How to proper grow your cattle

There is a strong link between our the health of our environment and the way that we eat. The mainstream American meat industry is neither a pal of the environment, nor a pal of American health: the way in which factory farm cattle are elevated, fed, managed, and slaughtered is bad for the environment, bad for the cattle, and bad for the people who eat beef. When we opt to buy grass fed cattle instead, we’re making a much better choice for our planet and for our physical structures. Here’s why.

What’s a Feed Lot?

The majority of the beef found in grocery stores can be traced back to a feed lot. In feed lots, cattle are crammed together in dirty pens and fed an assortment of grains instead of their traditional conventional diet of wild grass. Feed lots evolved in the 1950s as junk food started to boom, and Americans demanded more red meat, faster. Traditional conventional ways of raising cattle meant beef cattle were three to five years old when they were slaughtered; the meat industry wanted to find a means to bring cattle up to size (literally) within eighteen months. But cattle growing on their own simply don’t put on pounds that quickly; in order to get this sort of rapid growth, they must be devoured starchy grains like corn and soy. With constant feeding of these starchy vegetables, the cattle fatten up much faster, and can be slaughtered, processed, and packaged much faster.

Feed Lots and Deforestation

What does the Amazon Rainforest and a feed lot in Kansas have in common? The soy beans. In the Amazon, rainforest is disappearing every day, and as these woodlands disappear, soy bean farms appear in their wake. The need for beef has led to an increase in feed lots, and an increase in feed lots means an increase in feed. All that grain feed has to come from somewhere, and farmers on the edge of the shrinking Amazon Rainforest know where to see that grain. It is the American appetite for beef that is at least partially to charge for deforestation in the Amazon.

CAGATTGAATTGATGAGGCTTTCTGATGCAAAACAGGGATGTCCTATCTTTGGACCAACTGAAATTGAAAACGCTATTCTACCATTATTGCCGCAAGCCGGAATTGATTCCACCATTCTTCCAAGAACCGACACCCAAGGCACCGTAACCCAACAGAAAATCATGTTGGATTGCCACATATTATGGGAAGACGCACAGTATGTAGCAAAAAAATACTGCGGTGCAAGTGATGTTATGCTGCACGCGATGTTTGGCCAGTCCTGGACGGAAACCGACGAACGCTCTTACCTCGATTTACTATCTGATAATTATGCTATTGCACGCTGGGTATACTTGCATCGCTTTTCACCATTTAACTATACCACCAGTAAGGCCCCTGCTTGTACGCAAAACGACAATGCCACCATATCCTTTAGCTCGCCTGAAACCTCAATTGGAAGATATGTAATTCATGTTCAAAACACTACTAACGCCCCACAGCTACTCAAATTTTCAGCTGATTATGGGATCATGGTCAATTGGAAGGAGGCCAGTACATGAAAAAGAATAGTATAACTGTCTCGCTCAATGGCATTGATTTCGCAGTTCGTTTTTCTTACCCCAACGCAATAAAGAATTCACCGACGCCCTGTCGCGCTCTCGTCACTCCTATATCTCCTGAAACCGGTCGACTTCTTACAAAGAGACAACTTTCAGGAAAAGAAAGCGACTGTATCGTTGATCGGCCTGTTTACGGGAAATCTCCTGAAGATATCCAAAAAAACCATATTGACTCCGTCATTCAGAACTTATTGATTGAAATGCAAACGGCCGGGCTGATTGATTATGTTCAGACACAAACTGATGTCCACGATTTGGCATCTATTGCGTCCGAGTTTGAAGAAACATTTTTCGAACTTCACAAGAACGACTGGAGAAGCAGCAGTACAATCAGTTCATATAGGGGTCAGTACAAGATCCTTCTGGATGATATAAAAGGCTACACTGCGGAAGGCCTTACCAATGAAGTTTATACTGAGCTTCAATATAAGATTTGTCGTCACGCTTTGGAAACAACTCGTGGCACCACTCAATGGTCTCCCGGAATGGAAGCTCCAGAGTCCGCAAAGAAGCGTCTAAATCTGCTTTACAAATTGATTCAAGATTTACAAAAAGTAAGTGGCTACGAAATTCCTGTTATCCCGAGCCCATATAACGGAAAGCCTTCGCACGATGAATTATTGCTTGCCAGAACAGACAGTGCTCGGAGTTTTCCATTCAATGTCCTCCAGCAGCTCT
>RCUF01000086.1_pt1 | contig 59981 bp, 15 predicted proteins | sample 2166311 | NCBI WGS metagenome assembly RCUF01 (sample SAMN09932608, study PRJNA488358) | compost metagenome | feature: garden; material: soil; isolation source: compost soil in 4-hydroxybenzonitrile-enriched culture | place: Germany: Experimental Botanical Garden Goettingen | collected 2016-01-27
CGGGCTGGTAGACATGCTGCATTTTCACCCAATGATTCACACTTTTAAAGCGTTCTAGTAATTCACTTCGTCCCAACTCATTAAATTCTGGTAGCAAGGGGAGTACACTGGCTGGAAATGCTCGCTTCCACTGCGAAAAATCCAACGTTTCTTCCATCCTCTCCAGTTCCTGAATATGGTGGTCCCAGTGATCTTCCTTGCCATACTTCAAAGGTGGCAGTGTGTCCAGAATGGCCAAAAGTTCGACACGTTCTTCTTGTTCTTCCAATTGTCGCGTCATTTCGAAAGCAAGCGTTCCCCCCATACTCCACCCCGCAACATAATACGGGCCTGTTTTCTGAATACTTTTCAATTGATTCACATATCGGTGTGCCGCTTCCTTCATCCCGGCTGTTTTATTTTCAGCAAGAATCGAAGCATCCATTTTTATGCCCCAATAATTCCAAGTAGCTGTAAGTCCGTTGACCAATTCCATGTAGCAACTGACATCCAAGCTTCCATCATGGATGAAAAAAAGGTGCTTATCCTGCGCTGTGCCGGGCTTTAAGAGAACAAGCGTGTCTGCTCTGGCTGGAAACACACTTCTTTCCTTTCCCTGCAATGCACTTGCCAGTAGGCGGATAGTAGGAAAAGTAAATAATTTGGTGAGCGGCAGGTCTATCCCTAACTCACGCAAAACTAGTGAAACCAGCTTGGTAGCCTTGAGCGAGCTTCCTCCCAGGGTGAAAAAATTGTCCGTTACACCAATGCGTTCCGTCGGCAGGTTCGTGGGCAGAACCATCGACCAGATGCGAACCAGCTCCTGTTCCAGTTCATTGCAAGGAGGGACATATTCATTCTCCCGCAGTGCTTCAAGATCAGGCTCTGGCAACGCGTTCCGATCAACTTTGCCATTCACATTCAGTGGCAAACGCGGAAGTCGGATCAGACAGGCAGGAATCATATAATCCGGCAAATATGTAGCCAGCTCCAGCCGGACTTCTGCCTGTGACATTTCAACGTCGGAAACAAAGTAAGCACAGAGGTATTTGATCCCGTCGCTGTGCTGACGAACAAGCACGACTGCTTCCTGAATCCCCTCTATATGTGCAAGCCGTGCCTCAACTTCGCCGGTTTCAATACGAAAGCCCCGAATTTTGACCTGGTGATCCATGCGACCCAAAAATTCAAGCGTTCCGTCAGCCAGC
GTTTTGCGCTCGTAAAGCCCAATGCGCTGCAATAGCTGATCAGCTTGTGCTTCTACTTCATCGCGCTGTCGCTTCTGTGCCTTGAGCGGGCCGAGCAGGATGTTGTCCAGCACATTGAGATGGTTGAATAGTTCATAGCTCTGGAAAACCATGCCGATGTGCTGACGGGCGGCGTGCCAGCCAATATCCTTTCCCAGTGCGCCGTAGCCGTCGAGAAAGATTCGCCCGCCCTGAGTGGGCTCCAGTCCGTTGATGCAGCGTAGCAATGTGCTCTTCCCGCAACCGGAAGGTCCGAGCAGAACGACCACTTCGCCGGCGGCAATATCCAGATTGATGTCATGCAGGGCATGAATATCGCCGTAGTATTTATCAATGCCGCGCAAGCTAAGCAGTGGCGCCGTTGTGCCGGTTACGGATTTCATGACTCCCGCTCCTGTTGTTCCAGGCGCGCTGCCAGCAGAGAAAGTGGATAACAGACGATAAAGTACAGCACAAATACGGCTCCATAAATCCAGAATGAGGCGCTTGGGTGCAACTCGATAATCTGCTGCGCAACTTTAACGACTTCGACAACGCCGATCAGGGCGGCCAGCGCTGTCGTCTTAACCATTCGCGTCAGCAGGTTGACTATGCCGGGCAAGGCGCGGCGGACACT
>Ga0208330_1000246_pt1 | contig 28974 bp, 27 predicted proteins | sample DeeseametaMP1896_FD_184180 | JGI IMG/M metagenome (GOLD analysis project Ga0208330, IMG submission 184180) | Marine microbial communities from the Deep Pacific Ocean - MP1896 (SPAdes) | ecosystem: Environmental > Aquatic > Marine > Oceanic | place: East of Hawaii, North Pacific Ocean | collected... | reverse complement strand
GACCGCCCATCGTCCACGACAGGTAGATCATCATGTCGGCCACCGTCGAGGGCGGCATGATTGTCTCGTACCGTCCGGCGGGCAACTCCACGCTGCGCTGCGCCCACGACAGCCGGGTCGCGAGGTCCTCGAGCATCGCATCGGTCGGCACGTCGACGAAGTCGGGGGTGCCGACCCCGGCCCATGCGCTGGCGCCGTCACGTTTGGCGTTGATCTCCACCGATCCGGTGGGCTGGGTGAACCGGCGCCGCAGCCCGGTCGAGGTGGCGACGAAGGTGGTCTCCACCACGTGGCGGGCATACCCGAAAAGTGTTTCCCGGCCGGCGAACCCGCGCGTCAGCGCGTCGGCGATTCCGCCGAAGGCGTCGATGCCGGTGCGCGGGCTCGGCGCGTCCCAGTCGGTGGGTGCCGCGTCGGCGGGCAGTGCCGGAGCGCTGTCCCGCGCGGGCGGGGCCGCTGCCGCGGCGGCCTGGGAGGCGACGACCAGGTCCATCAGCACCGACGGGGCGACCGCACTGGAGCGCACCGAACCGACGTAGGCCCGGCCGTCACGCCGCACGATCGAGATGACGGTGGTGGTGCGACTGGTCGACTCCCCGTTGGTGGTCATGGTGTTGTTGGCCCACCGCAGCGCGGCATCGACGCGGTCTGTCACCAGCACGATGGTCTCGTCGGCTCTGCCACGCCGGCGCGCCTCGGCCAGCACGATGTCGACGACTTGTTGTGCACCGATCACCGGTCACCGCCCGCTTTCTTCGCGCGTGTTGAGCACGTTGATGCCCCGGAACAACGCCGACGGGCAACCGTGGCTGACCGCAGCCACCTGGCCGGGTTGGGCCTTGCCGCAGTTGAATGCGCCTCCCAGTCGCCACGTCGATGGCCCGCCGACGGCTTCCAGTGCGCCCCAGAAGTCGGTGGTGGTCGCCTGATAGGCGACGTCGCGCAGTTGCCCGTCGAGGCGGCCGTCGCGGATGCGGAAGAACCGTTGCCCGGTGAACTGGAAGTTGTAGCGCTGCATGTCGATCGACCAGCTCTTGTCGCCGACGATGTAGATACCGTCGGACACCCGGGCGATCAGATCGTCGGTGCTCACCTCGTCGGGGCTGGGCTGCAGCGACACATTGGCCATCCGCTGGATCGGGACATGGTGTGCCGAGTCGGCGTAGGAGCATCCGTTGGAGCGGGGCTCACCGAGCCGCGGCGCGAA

In the US, as much as 80% of the corn crop and 90% of the soy bean crop is fed to animals. If we used that same amount of corn and soy to feed humans, we might be able to make an essential dent in solving the problem of global hunger. Instead, it takes approximately fourteen pounds of grain to create one pound of beef.

Feed Lots and Green House Gases

The deforestation occurring to make feed for beef is bad, but the output of methane gas from agribusiness can be worse yet. Although it does not get the attention that carbon dioxide gets, methane gas is a powerful greenhouse gas – some scientists estimate it to be twenty times more powerful than carbon dioxide in terms of trapping heat in our atmosphere (and thereby responsible for global warming). Where does methane gas come from? It is estimated that 15% – 20% comes from agribusiness. This means that, methane gas is being released from the bowels of all these stock and into our atmosphere.

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